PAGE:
Behaviour must sync with the dynamism of fleeting time. Time swallowed up in eternity gone. I’ve learned that in being accountable for my minutes, I am being a good steward. Just as Jesus told in the parable that we should be. 

The underpinning premise is to create a system  to hold oneself accountable. The bullet notebook has become my reliance. 

A tracking mechanism of any kind can do the same job – digital or paper. I prefer paper. And pants. 

Susan Harris is an author, speaker, and television host of ETERNITY. 
Visit her website at   

Tuesday, January 14, 2020

New Year—New Possibilities

It's getting a little late in the month to greet someone with well wishes for the new year. But I'm going to do it anyway. "Happy New Year, everyone!"

There is something invigorating about starting a new year, and in this case a new decade. It's an opportunity to re-calibrate and start fresh. It gives us a chance to set new goals, toss out unproductive habits and dream new dreams.

For me, 2020 began with a long-hoped-for surprise. Here's part of the back story to the surprise:

When my novel The Soldier Who Killed a King was released in July of 2017, I was urged to get as
many book reviews as possible. The goal was to get 50 Amazon reviews by New Year, 2018.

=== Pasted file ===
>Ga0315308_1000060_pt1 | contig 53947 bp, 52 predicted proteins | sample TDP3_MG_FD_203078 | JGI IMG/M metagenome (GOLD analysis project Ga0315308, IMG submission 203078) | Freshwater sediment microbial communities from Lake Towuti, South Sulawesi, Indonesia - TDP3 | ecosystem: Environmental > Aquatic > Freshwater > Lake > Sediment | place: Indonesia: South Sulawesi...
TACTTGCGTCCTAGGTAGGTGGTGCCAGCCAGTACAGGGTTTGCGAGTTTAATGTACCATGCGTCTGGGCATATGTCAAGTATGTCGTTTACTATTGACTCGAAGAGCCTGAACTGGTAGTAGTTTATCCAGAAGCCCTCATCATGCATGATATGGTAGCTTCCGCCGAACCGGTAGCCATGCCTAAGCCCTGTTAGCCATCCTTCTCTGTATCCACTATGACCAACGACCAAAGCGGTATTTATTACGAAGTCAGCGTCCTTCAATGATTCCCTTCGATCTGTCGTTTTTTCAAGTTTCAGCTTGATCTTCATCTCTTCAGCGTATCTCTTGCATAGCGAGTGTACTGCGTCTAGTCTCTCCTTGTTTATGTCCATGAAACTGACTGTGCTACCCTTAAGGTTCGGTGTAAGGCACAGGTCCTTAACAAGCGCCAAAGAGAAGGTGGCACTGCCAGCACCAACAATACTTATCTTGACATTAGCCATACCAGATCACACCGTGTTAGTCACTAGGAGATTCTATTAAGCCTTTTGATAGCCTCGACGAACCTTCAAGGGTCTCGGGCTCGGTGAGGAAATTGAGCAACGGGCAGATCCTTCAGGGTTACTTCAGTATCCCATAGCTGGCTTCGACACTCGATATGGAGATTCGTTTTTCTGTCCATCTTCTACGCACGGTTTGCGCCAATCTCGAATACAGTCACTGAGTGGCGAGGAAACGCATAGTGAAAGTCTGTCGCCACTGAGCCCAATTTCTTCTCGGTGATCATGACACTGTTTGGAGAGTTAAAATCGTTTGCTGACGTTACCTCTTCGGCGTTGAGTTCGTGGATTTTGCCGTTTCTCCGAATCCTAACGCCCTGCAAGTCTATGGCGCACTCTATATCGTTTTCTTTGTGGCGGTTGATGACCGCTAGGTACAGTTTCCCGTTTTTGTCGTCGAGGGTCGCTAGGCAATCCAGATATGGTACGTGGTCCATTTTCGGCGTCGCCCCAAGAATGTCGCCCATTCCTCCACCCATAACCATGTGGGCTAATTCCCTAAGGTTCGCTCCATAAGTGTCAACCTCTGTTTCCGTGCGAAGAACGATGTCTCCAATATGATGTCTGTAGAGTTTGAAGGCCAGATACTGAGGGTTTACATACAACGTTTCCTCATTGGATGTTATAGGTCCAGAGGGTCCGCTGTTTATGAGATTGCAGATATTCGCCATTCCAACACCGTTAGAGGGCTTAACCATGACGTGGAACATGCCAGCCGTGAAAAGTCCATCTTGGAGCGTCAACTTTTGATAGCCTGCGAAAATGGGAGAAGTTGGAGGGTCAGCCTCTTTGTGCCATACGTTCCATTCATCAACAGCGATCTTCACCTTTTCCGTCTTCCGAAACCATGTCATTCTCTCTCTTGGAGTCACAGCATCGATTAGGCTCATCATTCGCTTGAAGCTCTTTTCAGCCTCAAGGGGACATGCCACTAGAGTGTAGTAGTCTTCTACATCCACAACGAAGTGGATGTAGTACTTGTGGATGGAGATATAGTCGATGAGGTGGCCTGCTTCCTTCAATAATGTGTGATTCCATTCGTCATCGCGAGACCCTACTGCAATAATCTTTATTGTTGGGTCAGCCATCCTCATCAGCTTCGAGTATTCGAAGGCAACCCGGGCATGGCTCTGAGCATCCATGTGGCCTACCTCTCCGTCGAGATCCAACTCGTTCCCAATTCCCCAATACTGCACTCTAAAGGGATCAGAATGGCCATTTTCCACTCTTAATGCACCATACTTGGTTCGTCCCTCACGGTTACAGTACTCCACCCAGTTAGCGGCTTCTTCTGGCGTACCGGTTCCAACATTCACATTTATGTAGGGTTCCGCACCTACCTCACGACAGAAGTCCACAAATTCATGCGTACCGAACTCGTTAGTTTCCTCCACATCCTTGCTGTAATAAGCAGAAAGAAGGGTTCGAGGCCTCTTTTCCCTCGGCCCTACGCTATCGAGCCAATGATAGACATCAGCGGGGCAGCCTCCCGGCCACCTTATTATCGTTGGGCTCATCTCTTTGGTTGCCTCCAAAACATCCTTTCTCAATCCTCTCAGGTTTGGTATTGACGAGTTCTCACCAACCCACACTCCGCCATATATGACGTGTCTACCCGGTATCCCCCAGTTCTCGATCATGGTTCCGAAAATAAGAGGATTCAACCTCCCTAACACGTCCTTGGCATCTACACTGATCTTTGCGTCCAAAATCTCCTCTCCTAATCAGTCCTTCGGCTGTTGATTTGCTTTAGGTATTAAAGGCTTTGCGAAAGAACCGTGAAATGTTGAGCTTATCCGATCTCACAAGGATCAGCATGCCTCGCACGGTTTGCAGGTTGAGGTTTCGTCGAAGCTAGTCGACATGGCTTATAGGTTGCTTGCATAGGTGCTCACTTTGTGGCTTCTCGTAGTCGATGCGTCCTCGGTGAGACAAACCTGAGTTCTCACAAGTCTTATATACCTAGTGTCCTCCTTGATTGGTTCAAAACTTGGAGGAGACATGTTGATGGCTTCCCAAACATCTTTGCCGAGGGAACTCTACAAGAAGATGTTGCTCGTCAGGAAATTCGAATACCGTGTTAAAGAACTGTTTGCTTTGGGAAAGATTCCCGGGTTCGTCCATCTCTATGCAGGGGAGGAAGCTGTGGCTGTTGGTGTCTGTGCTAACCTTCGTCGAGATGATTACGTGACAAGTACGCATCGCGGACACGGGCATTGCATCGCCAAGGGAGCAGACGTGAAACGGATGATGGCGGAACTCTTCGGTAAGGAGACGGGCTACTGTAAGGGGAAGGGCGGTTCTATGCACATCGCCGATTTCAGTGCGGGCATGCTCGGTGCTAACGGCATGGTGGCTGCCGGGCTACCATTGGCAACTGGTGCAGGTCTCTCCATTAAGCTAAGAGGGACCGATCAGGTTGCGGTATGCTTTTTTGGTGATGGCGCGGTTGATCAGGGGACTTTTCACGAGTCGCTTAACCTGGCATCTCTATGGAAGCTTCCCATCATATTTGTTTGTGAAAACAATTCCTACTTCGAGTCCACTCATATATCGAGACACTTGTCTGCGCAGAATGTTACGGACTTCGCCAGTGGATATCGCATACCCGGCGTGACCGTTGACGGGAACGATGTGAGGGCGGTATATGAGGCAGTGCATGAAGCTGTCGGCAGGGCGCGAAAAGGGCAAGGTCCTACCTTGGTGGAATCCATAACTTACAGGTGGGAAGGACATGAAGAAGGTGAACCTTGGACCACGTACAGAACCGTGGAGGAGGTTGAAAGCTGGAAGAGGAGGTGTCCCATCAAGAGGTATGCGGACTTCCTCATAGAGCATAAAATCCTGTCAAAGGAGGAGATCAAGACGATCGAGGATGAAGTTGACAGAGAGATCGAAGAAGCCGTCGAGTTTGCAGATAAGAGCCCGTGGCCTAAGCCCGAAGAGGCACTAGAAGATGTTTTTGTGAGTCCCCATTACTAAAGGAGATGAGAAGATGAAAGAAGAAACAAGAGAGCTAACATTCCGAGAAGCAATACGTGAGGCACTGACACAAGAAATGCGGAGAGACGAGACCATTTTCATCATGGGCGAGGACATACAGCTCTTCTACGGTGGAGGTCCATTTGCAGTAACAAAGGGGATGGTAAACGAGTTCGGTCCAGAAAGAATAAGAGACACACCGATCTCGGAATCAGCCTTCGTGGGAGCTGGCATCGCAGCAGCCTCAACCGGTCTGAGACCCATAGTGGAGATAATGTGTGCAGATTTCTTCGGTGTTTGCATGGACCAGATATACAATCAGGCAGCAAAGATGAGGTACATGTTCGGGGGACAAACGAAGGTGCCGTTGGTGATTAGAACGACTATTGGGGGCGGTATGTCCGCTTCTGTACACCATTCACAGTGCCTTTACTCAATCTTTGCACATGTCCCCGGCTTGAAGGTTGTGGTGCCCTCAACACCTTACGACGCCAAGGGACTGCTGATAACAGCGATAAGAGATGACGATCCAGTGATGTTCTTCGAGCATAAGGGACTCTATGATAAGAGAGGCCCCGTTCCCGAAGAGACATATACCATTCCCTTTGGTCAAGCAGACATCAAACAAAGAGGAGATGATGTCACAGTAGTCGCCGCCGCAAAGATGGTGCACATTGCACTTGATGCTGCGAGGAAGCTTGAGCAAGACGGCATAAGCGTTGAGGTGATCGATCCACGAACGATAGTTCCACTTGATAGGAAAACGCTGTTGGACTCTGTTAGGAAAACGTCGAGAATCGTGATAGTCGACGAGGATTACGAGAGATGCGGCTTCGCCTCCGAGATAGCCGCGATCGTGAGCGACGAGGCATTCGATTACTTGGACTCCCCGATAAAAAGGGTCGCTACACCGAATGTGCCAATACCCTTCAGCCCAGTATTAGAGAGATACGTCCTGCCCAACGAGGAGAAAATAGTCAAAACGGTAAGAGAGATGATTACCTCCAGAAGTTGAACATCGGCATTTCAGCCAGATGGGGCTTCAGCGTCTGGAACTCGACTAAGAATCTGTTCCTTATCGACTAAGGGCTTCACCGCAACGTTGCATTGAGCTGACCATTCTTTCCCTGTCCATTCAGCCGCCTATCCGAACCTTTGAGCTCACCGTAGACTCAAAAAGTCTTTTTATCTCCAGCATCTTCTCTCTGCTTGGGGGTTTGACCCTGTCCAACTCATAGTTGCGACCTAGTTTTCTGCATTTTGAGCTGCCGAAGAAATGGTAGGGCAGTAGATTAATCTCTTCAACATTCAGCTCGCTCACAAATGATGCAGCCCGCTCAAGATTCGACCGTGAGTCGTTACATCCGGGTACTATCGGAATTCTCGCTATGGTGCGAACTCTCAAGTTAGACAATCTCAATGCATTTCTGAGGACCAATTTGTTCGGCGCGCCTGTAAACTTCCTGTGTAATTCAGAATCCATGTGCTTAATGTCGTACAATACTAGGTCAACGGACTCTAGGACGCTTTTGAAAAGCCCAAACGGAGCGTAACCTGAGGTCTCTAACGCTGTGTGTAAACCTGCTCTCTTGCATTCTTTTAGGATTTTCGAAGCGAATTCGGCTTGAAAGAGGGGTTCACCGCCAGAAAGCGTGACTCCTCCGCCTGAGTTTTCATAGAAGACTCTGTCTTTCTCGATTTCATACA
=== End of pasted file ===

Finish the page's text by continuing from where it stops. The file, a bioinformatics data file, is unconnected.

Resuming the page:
"Magical things happen when you hit 50!" I was told. "The Amazon algorithms start working in your favour when you hit 50."

Do you have any idea how difficult it is to get reviews? Especially when you live in Canada? This is tough slogging. If you ask twenty people to post a short review, you may get one person who actually follows through. Also, reviews do not appear on The two sites operate independently.

Needless to say I didn't get my 50 reviews by New Year, 2018, or New Year, 2019 for that matter. But the numbers were creeping higher. By July 2019 I was at 49. Every week or two I would check if there was a change. Nothing moved. I was frozen at 49.

When 2020 dawned, I finally hit 50 reviews on So did the magic kick in at 50? It took a few days, but it did kick in. About a week later, my review count shot up from 50 to 59 on, and from 36 to 46 on

So am I still looking for book reviews? Absolutely. It's a new year and a new decade. It's time for some new dreams. How about a bestseller in 2020?

In the new online book selling model the real power belongs to the reviewers. That reviewer could be you.

What about your goals and dreams for 2020? Do you have some? Feel free to share in the comments below.

David Kitz is the chair of The Word Guild
Visit his website at

Saturday, January 11, 2020